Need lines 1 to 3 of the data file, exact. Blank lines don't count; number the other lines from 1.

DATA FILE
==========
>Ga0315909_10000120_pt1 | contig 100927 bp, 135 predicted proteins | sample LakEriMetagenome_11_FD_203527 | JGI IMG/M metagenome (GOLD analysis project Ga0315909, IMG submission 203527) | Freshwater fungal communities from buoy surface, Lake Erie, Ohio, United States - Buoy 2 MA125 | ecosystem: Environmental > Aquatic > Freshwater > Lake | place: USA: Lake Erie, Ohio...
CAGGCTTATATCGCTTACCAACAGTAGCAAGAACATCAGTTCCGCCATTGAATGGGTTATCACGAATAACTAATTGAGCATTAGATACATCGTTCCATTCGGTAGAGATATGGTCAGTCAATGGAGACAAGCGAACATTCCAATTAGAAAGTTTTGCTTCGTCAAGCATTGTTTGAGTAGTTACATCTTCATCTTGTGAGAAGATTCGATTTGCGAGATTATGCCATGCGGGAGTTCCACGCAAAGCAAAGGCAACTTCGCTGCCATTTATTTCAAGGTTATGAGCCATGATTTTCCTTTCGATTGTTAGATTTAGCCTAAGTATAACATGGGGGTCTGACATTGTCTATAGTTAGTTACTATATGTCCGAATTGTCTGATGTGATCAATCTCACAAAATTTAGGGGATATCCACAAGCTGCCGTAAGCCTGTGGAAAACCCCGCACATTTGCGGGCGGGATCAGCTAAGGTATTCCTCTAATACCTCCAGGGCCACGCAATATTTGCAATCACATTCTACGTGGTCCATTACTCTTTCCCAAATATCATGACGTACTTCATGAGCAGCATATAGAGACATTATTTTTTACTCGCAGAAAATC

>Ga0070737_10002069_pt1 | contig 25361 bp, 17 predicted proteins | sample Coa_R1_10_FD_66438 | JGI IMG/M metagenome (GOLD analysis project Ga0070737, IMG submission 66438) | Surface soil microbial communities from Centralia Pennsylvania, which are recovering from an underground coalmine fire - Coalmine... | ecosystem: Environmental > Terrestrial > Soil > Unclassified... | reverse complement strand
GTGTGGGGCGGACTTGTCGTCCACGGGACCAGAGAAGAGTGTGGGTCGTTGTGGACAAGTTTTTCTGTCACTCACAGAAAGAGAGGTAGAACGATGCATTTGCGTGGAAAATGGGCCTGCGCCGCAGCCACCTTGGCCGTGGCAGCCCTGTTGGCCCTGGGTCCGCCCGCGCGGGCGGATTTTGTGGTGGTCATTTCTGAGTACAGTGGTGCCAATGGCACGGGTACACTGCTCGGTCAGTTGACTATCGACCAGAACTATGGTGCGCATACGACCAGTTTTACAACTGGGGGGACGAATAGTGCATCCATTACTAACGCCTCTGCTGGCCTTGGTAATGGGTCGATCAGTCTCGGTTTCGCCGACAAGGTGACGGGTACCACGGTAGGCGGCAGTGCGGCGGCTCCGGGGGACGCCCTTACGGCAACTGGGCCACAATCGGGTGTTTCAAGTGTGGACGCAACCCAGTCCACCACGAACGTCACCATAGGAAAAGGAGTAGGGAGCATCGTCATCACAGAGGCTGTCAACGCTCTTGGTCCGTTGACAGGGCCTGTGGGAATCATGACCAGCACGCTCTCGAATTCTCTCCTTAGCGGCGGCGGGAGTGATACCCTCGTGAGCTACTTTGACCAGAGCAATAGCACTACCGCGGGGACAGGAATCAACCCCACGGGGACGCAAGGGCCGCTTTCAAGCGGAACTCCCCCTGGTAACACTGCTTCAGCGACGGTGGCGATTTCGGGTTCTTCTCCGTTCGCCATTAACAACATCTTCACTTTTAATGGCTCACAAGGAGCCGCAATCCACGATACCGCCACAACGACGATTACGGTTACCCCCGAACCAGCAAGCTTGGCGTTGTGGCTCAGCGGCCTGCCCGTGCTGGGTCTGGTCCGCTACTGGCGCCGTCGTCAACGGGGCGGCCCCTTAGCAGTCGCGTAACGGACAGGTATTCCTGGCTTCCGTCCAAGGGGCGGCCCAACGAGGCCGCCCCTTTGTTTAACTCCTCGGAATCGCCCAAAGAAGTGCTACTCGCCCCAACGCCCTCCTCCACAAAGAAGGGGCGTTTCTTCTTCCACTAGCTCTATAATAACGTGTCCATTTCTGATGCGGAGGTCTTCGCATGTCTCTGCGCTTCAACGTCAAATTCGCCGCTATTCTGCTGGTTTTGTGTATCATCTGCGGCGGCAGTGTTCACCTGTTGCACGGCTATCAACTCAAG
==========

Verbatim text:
>Ga0315909_10000120_pt1 | contig 100927 bp, 135 predicted proteins | sample LakEriMetagenome_11_FD_203527 | JGI IMG/M metagenome (GOLD analysis project Ga0315909, IMG submission 203527) | Freshwater fungal communities from buoy surface, Lake Erie, Ohio, United States - Buoy 2 MA125 | ecosystem: Environmental > Aquatic > Freshwater > Lake | place: USA: Lake Erie, Ohio...
CAGGCTTATATCGCTTACCAACAGTAGCAAGAACATCAGTTCCGCCATTGAATGGGTTATCACGAATAACTAATTGAGCATTAGATACATCGTTCCATTCGGTAGAGATATGGTCAGTCAATGGAGACAAGCGAACATTCCAATTAGAAAGTTTTGCTTCGTCAAGCATTGTTTGAGTAGTTACATCTTCATCTTGTGAGAAGATTCGATTTGCGAGATTATGCCATGCGGGAGTTCCACGCAAAGCAAAGGCAACTTCGCTGCCATTTATTTCAAGGTTATGAGCCATGATTTTCCTTTCGATTGTTAGATTTAGCCTAAGTATAACATGGGGGTCTGACATTGTCTATAGTTAGTTACTATATGTCCGAATTGTCTGATGTGATCAATCTCACAAAATTTAGGGGATATCCACAAGCTGCCGTAAGCCTGTGGAAAACCCCGCACATTTGCGGGCGGGATCAGCTAAGGTATTCCTCTAATACCTCCAGGGCCACGCAATATTTGCAATCACATTCTACGTGGTCCATTACTCTTTCCCAAATATCATGACGTACTTCATGAGCAGCATATAGAGACATTATTTTTTACTCGCAGAAAATC

>Ga0070737_10002069_pt1 | contig 25361 bp, 17 predicted proteins | sample Coa_R1_10_FD_66438 | JGI IMG/M metagenome (GOLD analysis project Ga0070737, IMG submission 66438) | Surface soil microbial communities from Centralia Pennsylvania, which are recovering from an underground coalmine fire - Coalmine... | ecosystem: Environmental > Terrestrial > Soil > Unclassified... | reverse complement strand